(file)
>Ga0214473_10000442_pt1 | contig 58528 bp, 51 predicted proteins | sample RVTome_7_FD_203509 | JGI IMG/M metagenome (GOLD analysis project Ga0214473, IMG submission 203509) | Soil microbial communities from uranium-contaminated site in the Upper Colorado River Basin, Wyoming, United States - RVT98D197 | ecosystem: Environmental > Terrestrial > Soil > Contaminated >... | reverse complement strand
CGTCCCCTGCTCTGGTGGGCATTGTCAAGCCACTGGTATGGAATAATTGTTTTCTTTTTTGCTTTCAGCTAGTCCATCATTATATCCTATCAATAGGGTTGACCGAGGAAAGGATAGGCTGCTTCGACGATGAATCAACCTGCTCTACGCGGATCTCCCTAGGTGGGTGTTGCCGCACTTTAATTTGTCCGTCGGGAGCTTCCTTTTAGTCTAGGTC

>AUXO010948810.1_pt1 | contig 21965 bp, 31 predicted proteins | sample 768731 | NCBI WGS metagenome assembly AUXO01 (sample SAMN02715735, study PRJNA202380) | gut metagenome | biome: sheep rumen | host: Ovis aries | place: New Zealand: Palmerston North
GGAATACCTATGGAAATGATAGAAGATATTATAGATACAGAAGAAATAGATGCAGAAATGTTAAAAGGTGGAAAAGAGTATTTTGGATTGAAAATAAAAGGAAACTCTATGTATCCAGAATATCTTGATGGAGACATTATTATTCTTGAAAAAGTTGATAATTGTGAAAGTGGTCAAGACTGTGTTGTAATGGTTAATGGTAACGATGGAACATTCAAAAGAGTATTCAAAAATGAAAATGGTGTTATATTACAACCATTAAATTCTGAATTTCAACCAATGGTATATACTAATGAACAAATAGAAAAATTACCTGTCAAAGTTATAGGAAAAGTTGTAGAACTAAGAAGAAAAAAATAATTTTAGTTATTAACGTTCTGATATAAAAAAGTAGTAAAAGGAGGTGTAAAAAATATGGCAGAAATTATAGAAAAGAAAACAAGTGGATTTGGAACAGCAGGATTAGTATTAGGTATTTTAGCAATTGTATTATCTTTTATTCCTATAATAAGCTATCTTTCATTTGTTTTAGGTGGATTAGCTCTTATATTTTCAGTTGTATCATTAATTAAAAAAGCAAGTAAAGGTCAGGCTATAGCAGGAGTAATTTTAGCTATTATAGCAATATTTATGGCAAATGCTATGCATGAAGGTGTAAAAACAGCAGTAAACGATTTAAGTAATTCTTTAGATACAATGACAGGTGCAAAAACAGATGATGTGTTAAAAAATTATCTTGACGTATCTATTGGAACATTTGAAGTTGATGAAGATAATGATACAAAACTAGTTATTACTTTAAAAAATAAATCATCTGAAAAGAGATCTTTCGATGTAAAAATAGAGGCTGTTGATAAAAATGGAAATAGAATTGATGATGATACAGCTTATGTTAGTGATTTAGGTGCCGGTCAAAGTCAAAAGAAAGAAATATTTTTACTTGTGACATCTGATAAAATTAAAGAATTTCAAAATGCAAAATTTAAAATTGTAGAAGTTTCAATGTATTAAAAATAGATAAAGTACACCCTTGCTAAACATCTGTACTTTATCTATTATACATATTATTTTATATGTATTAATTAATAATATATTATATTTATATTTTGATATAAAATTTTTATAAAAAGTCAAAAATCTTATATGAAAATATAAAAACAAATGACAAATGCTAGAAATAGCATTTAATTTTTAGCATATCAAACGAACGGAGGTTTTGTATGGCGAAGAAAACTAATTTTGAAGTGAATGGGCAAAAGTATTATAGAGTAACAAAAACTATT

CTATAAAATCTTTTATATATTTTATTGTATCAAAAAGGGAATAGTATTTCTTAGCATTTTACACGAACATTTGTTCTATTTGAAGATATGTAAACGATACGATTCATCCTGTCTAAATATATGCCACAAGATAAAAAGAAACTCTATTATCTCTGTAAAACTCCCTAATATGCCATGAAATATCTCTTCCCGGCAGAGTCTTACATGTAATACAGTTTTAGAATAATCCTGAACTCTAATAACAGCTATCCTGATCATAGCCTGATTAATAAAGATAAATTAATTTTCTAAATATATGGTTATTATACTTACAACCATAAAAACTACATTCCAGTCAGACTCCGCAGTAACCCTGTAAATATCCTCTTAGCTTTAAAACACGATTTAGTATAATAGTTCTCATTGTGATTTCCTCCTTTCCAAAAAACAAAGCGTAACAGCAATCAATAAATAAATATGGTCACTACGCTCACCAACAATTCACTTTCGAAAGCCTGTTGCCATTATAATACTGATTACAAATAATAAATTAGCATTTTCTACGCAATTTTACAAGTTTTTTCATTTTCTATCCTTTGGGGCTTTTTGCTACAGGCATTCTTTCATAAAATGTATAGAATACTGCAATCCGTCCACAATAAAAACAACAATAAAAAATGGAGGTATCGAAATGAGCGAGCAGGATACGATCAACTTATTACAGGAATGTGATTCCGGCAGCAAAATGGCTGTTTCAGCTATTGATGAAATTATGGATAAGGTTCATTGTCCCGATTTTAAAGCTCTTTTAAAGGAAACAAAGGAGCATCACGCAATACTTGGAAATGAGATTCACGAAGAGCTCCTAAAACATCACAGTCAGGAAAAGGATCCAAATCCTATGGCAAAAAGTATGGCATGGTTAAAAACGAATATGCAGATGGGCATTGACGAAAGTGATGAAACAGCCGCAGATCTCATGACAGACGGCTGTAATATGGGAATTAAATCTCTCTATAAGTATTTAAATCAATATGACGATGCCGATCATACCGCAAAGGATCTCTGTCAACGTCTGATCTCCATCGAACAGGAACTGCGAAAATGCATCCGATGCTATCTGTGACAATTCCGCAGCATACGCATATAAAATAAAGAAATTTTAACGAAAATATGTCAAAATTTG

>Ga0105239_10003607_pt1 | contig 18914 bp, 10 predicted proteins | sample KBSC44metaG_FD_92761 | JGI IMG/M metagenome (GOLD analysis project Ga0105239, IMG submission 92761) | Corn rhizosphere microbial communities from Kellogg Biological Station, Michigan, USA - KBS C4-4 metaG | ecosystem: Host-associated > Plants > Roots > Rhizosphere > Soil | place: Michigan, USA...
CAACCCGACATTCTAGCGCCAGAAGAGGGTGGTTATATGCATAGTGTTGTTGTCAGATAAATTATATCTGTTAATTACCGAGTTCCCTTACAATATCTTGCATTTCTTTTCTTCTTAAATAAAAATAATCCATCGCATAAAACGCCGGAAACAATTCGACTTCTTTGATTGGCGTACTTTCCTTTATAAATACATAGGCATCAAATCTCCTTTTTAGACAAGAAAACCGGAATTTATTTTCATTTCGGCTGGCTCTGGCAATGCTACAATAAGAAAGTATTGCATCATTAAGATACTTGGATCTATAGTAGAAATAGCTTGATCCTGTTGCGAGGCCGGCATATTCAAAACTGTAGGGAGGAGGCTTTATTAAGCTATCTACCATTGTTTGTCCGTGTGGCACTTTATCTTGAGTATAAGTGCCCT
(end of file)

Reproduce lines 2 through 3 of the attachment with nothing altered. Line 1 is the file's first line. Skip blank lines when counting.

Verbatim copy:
CGTCCCCTGCTCTGGTGGGCATTGTCAAGCCACTGGTATGGAATAATTGTTTTCTTTTTTGCTTTCAGCTAGTCCATCATTATATCCTATCAATAGGGTTGACCGAGGAAAGGATAGGCTGCTTCGACGATGAATCAACCTGCTCTACGCGGATCTCCCTAGGTGGGTGTTGCCGCACTTTAATTTGTCCGTCGGGAGCTTCCTTTTAGTCTAGGTC

>AUXO010948810.1_pt1 | contig 21965 bp, 31 predicted proteins | sample 768731 | NCBI WGS metagenome assembly AUXO01 (sample SAMN02715735, study PRJNA202380) | gut metagenome | biome: sheep rumen | host: Ovis aries | place: New Zealand: Palmerston North